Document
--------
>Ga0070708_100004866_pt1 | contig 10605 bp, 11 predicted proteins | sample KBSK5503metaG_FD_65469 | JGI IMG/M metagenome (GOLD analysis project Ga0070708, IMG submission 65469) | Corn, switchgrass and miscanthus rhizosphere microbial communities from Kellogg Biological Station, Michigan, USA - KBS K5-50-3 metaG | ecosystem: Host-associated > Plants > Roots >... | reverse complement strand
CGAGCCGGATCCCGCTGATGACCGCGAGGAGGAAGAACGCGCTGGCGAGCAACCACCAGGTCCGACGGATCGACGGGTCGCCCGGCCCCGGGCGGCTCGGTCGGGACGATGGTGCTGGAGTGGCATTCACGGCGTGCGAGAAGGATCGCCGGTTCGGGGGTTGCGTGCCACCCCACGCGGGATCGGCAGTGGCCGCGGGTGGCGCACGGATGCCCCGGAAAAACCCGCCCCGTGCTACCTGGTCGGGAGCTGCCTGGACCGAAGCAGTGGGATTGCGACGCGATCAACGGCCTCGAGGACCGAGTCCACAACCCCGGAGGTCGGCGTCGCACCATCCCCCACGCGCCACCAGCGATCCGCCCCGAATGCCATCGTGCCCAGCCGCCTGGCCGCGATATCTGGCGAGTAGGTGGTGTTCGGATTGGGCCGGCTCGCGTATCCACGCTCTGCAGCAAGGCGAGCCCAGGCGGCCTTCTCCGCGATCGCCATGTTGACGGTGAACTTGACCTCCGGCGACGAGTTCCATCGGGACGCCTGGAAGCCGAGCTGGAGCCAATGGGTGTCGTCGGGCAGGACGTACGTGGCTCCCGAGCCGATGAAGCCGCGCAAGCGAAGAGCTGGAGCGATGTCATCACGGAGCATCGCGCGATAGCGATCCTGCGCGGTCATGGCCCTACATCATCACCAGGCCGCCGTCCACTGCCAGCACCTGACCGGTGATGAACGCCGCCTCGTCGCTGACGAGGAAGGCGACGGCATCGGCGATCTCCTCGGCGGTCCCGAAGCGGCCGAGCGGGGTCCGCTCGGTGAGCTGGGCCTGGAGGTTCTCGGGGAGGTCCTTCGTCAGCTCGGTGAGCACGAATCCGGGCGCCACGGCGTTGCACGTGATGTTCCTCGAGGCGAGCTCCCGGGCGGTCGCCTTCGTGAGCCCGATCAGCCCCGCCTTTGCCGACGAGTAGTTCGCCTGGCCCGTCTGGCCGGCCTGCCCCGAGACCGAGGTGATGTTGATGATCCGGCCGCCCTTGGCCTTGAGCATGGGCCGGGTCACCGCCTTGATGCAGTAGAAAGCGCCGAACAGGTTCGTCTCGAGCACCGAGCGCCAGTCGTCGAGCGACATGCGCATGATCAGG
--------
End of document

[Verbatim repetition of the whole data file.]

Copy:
>Ga0070708_100004866_pt1 | contig 10605 bp, 11 predicted proteins | sample KBSK5503metaG_FD_65469 | JGI IMG/M metagenome (GOLD analysis project Ga0070708, IMG submission 65469) | Corn, switchgrass and miscanthus rhizosphere microbial communities from Kellogg Biological Station, Michigan, USA - KBS K5-50-3 metaG | ecosystem: Host-associated > Plants > Roots >... | reverse complement strand
CGAGCCGGATCCCGCTGATGACCGCGAGGAGGAAGAACGCGCTGGCGAGCAACCACCAGGTCCGACGGATCGACGGGTCGCCCGGCCCCGGGCGGCTCGGTCGGGACGATGGTGCTGGAGTGGCATTCACGGCGTGCGAGAAGGATCGCCGGTTCGGGGGTTGCGTGCCACCCCACGCGGGATCGGCAGTGGCCGCGGGTGGCGCACGGATGCCCCGGAAAAACCCGCCCCGTGCTACCTGGTCGGGAGCTGCCTGGACCGAAGCAGTGGGATTGCGACGCGATCAACGGCCTCGAGGACCGAGTCCACAACCCCGGAGGTCGGCGTCGCACCATCCCCCACGCGCCACCAGCGATCCGCCCCGAATGCCATCGTGCCCAGCCGCCTGGCCGCGATATCTGGCGAGTAGGTGGTGTTCGGATTGGGCCGGCTCGCGTATCCACGCTCTGCAGCAAGGCGAGCCCAGGCGGCCTTCTCCGCGATCGCCATGTTGACGGTGAACTTGACCTCCGGCGACGAGTTCCATCGGGACGCCTGGAAGCCGAGCTGGAGCCAATGGGTGTCGTCGGGCAGGACGTACGTGGCTCCCGAGCCGATGAAGCCGCGCAAGCGAAGAGCTGGAGCGATGTCATCACGGAGCATCGCGCGATAGCGATCCTGCGCGGTCATGGCCCTACATCATCACCAGGCCGCCGTCCACTGCCAGCACCTGACCGGTGATGAACGCCGCCTCGTCGCTGACGAGGAAGGCGACGGCATCGGCGATCTCCTCGGCGGTCCCGAAGCGGCCGAGCGGGGTCCGCTCGGTGAGCTGGGCCTGGAGGTTCTCGGGGAGGTCCTTCGTCAGCTCGGTGAGCACGAATCCGGGCGCCACGGCGTTGCACGTGATGTTCCTCGAGGCGAGCTCCCGGGCGGTCGCCTTCGTGAGCCCGATCAGCCCCGCCTTTGCCGACGAGTAGTTCGCCTGGCCCGTCTGGCCGGCCTGCCCCGAGACCGAGGTGATGTTGATGATCCGGCCGCCCTTGGCCTTGAGCATGGGCCGGGTCACCGCCTTGATGCAGTAGAAAGCGCCGAACAGGTTCGTCTCGAGCACCGAGCGCCAGTCGTCGAGCGACATGCGCATGATCAGG